LinkedIn, the first major US social network to go public, saw its shares more than double as they debuted on the New York Stock Exchange to a bidding frenzy from investors.
It makes Reid Hoffman, LinkedIn’s founder and largest shareholder, a billionaire and comes as larger social network firms including Facebook and Groupon are lining up floats. The rise in shares is likely to drive up the prices of those sales too.
LinkedIn’s stellar debut is the clearest sign yet of appetite among investors for shares in the new generation of technology and digital media companies.
As companies attract ever-larger valuations, some analysts are warning of a bubble similar to the one that burst at the turn of the millennium.
Shares of job search social networking site LinkedIn have been on a wild roller-coaster ride since its , the largest Internet IPO since Google.
After a mere three weeks on the market, shares have already traded in a broad range between a low of $60.14 and a high of $122.70.
LinkedIn was initially priced at $45 and offered mainly to large institutional investors.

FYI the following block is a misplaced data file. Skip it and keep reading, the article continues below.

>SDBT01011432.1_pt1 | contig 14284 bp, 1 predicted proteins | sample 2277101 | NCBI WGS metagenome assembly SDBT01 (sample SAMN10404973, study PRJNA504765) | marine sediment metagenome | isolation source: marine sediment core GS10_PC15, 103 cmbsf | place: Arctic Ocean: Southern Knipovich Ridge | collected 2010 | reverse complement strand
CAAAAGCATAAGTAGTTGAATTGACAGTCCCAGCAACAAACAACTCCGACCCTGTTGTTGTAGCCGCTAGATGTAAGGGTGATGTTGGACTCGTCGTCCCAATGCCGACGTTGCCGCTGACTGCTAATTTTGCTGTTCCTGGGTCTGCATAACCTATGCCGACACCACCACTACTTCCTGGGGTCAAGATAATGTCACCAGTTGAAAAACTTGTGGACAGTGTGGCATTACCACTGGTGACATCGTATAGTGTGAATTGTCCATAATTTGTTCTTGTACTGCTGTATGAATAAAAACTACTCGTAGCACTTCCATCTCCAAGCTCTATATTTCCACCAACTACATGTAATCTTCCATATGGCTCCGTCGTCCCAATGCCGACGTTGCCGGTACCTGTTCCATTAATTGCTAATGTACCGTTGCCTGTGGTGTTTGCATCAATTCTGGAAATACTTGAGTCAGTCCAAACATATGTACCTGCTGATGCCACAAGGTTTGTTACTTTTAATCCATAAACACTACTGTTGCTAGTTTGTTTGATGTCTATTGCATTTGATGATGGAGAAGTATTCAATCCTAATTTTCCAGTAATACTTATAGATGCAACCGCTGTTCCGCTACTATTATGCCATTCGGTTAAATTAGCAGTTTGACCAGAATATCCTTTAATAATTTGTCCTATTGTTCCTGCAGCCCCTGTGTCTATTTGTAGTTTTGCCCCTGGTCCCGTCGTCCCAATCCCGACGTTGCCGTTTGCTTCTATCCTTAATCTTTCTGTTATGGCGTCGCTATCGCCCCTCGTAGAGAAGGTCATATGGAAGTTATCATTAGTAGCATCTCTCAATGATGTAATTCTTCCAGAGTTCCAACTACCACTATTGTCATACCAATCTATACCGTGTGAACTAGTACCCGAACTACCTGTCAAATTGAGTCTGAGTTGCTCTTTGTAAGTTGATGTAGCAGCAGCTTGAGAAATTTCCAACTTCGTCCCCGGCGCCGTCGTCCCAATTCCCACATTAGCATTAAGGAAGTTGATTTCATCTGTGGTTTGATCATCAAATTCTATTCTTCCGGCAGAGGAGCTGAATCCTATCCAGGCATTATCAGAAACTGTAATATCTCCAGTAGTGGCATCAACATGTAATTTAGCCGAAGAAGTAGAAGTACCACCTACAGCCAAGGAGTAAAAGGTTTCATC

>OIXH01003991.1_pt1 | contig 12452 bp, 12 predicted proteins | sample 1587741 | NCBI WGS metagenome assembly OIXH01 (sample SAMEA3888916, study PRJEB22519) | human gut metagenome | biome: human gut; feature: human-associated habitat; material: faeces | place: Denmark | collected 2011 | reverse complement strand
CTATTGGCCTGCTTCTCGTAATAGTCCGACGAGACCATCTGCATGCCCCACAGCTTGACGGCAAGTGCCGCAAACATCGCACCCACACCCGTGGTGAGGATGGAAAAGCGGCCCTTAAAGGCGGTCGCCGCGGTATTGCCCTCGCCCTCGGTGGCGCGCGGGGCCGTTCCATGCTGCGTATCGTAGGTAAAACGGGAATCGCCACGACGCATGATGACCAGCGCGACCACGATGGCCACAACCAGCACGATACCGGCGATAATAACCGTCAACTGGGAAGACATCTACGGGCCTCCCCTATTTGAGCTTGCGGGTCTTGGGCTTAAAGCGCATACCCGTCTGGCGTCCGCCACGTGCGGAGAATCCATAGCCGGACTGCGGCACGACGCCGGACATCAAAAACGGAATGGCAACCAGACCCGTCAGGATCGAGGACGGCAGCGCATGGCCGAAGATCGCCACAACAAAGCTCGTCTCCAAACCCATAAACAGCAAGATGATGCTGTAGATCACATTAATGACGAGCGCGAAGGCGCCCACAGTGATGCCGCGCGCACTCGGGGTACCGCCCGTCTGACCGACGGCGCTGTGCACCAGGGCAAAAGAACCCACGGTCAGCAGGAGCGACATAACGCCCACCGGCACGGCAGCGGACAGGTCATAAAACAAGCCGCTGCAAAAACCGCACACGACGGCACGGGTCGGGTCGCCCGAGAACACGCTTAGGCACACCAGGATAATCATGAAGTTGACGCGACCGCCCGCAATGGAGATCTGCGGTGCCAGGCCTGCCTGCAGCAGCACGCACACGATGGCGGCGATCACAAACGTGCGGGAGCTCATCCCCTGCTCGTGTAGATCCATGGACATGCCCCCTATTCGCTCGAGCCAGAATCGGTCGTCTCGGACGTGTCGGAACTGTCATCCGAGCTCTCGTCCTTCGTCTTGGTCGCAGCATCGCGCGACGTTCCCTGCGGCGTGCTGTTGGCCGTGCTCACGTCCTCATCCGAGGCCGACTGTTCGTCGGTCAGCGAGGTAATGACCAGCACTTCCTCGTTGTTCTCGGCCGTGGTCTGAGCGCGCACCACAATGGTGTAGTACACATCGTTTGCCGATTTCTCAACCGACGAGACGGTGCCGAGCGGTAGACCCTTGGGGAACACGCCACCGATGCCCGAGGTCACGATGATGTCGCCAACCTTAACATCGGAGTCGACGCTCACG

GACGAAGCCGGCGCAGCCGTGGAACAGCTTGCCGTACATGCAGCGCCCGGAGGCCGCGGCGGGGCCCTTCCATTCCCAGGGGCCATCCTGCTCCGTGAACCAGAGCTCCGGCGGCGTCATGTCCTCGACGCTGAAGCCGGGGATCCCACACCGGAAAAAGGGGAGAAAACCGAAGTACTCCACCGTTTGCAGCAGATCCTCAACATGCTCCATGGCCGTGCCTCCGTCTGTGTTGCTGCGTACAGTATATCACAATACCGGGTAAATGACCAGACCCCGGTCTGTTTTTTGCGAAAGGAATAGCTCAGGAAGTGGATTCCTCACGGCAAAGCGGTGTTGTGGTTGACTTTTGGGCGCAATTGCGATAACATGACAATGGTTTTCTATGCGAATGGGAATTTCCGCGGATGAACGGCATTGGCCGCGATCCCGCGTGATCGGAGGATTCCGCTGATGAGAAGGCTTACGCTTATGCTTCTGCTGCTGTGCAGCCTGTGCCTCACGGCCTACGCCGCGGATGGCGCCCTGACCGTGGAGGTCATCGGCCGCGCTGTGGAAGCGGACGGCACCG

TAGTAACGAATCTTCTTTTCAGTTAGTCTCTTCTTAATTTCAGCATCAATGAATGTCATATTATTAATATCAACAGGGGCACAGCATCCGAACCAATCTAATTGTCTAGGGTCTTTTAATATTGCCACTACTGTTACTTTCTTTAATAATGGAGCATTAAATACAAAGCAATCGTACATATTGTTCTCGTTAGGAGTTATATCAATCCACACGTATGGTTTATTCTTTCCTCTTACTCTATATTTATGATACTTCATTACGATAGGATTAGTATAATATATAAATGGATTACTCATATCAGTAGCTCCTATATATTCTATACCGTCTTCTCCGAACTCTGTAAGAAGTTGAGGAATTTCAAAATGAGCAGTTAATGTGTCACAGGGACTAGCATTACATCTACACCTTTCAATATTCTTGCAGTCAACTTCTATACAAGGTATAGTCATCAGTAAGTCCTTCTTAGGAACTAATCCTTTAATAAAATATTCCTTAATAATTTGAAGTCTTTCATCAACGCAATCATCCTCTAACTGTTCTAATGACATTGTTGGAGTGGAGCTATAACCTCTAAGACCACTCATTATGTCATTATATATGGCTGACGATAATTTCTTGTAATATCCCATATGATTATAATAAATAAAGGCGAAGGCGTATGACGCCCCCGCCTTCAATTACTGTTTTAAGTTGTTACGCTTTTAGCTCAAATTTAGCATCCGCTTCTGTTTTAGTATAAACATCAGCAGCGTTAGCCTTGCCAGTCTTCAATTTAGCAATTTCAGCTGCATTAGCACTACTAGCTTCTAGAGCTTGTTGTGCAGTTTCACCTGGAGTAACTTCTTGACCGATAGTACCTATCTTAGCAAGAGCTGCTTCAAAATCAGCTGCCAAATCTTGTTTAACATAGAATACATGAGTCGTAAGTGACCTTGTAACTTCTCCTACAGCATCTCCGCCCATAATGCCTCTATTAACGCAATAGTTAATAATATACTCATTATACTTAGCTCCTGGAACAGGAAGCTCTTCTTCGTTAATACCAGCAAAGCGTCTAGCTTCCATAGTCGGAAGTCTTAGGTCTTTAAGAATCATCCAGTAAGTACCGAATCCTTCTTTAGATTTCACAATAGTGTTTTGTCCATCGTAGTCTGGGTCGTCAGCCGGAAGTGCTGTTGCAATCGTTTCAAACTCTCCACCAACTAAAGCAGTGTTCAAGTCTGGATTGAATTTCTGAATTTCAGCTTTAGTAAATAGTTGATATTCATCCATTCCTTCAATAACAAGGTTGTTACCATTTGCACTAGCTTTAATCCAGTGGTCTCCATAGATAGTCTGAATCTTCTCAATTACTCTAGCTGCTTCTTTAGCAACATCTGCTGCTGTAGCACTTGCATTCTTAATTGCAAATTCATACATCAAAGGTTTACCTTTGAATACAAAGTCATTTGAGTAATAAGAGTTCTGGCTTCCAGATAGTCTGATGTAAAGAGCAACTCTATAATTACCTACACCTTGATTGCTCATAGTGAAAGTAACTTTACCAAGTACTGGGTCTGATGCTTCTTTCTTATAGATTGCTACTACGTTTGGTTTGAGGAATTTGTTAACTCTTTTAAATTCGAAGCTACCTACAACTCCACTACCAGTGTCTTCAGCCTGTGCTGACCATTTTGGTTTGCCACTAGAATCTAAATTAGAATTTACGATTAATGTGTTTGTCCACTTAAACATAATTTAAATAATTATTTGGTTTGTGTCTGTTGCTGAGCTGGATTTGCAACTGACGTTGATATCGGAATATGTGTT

Everyday investors initially snatched up shares in the mid $80s on the first day of trading, before bidding it up to its all time high above $120 within a few hours. As expected, this was followed by a steep sell-off, with shares in a continuous decline.
This quickly prompted analysts to begin labeling LinkedIn as a “bubble stock” and proof positive of a new social media IPO bubble developing, mirroring the dot com bust a decade ago.
While the dot-com bubble was populated by hot IPOs from companies which had never made a cent, LinkedIn is an eight-year old company which generated $243 million in revenue in fiscal 2010 through advertising and premium subscriptions. For the first quarter of fiscal 2011, the company generated $94 million, more than double the first quarter of fiscal 2010. If the company can continue generating revenue at this rate for the entire year, it may well be on its way to justifying its sky-high valuation.
In addition, LinkedIn is an established brand and one of the flagship sites, along with Facebook, Twitter and Wikipedia, of Web 2.0, which together have dramatically changed interpersonal communications through computers and mobile devices. It is no understatement to state that LinkedIn is “Facebook for professionals.” It’s safe to say that LinkedIn’s site, with its streamlined networking abilities and system of references and recommendations, is quickly replacing traditional resumes and cover letters as the preferred method of job applications.
Indeed, LinkedIn’s IPO success, which made its insiders millionaires (and billionaires) overnight, has opened the floodgates for a flurry of social media IPOs such as Zynga and Groupon, as well as a massive amount of unproven Chinese startups claiming to be the Chinese Facebook (RenRen) and the Chinese LinkedIn (Ushi) vying to gain the attention of foreign investors.